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A Healthy Constitution

Staff Perspective Maeve Johnston

Over a year ago, I sat with East Palo Alto (EPA) residents and listened as they identified health problems facing their community. They discussed more obvious health concerns such as EPA’s high rate of asthma (over twice the County’s rate) and challenges with accessing healthcare. Residents also raised issues like overcrowding in housing, the lack of middle income jobs, and inadequate transportation to connect the community to opportunities. This workshop was part of EPA’s effort to link health to the City’s long range planning process.

EPA and cities around California are doing this by making plans and investments to ensure residents’ good health in the long-term by including a Health Element in their General Plan. A General Plan is often considered the ‘constitution’ of a City. It guides the long-term development of a city through seven required ‘elements’ or chapters. Each element creates a vision and plan for a specific aspect of daily life, for example housing, transportation, and open space.

East Palo Alto is in the final stages of completing its General Plan and while a Health Element is not one of the required elements, we’re pleased to report the plan includes a Health Element!  Here are five reasons why I’m overjoyed East Palo Alto is including it:

  • Health begins where we live. Diabetes, asthma, and obesity are chronic conditions that are related to the places where we live. EPA’s Health Element calls for policies and investments that protect health at every level. With more walkable and bikeable streets; healthier food options; safer, affordable, more stable places to live; and improved access to healthcare – EPA will create an environment that supports health for all residents for years to come.
  • Healthy planning is visionary. It’s not always easy to see the forest through the trees; it takes strong vision and leadership to set goals and priorities for health.  For instance, EPA planners saw asthma as a big issue and explored how more active forms of transportation could be used to help improve air quality. Connecting the dots between land use and health outcomes helps everyone envision possibilities in even seemingly mundane decisions.
  • An inclusive process makes an inclusive plan. Over the course of two and a half years, the City and the consulting team conducted thorough outreach to engage residents through workshops, focus groups, town hall meetings and many, many advisory committee meetings. These efforts led to insights into what factors affected residents’ health. For example, while facilitating the health and equity visioning workshop, residents’ identified displacement and gentrification as issues having serious consequence for their health, which is in line with research findings that people who live in healthy, affordable places live longer, healthier lives. Because of this organic input, EPA could identify preventing displacement as a City priority.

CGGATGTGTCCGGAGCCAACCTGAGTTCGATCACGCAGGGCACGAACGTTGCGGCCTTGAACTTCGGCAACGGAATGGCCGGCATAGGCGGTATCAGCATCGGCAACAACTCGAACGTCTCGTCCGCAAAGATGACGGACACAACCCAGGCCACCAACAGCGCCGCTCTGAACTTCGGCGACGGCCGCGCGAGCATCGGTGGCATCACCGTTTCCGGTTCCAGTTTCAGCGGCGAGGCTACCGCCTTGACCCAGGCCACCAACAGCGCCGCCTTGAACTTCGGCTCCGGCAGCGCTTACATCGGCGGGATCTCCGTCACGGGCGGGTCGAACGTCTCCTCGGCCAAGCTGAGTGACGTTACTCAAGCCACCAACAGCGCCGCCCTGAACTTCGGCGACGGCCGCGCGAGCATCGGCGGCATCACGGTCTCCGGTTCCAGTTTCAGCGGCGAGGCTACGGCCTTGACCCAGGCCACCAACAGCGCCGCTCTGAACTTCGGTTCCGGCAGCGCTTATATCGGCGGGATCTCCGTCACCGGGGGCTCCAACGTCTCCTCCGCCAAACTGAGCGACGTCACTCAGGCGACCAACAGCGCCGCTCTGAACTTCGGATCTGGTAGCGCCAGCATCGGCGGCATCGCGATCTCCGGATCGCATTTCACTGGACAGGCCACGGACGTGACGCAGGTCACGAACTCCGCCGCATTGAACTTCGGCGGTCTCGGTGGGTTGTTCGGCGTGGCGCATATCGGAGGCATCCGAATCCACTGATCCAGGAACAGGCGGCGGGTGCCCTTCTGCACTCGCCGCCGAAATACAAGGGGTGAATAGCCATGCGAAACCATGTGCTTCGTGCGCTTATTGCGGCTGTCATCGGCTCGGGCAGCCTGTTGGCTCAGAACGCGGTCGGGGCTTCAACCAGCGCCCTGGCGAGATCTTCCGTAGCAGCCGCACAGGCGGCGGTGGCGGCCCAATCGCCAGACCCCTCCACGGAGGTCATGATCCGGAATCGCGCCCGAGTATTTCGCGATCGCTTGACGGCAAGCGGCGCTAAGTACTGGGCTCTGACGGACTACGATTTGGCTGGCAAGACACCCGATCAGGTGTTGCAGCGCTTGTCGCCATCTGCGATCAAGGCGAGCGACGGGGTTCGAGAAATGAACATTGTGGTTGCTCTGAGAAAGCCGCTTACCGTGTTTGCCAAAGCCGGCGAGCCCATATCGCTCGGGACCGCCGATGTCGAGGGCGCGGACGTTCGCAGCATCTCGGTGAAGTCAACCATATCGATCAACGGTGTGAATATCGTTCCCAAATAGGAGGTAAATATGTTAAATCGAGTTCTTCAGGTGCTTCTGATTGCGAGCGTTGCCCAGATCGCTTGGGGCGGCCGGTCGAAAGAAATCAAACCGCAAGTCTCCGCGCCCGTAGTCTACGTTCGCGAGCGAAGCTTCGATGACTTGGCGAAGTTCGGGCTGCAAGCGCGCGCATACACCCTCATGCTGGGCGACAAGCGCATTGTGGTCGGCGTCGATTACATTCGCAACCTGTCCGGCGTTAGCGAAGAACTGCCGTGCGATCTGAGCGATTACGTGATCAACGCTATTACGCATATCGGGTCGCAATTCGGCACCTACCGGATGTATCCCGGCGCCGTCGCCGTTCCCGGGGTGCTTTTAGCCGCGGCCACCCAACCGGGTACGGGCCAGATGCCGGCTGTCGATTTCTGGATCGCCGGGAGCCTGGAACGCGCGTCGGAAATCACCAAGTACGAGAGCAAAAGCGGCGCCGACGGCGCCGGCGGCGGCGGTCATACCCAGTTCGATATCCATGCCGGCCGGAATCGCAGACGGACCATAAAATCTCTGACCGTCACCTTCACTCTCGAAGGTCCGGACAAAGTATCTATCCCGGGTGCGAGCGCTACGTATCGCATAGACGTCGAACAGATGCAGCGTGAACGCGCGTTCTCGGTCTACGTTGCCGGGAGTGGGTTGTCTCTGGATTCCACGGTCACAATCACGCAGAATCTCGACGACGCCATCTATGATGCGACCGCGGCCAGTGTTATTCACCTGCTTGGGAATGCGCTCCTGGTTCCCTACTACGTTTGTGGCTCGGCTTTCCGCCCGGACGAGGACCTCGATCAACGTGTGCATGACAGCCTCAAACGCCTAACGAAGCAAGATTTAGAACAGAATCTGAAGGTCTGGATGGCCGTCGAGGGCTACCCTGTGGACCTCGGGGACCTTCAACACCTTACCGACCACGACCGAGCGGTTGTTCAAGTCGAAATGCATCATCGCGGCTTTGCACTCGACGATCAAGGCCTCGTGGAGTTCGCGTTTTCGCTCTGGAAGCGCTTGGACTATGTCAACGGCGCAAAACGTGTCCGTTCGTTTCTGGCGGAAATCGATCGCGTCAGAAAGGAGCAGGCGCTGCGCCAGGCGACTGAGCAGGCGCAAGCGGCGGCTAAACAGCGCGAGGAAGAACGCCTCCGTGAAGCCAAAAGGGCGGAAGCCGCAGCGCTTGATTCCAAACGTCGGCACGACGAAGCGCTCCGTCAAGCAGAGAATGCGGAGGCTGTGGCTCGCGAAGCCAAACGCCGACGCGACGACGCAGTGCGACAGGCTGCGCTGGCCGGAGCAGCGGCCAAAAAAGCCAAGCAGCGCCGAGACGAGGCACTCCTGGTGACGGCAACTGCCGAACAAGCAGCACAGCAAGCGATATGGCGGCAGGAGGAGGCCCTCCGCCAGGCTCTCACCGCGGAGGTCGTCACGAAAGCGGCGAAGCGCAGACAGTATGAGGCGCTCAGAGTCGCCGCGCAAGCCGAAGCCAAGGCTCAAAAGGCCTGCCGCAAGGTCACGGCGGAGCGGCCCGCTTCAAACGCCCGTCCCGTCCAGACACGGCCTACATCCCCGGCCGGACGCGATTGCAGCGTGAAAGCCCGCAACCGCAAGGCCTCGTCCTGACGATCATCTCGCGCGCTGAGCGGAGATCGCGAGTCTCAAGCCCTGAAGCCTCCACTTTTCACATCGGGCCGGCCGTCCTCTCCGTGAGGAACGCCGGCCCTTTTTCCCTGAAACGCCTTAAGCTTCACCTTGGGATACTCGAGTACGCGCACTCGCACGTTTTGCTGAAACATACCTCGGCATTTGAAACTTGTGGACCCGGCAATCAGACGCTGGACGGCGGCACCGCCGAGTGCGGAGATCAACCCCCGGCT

• We can measure success. Get Healthy SMC worked with the City to include data that can track the health of East Palo Alto residents. Over time, the city will measure its progress on this important issue to gauge the effectiveness of their efforts to build a healthy, equitable community, and make course corrections if necessary.
  • People are a priority. Including a Health Element in a General Plan shows a commitment to the wellbeing of the people who call East Palo Alto home. Setting this priority ensures that for years to come city staff and elected officials will consider impacts to residents’ wellness in the decisions they make.

For cities on the fence about including a health element, EPA Senior Planner Guido Persicone says, “My advice to cities is definitely do it. [A health element] is not required by law but at the end of the day our job is to focus on the long term growth and resources of the city and our greatest resource is the people who live here.”

Have questions about health elements? Need help thinking it through? Interested in health data for your city? Send me an email atmjohnston@smcgov.org and let’s find a way to build health into your city’s planning.

For more information, check out ChangeLab Solutions’ and Raimi and Associates’ resource How to Create and Implement Healthy General Plans.

You can also check out East Palo Alto’s draft General Plan.

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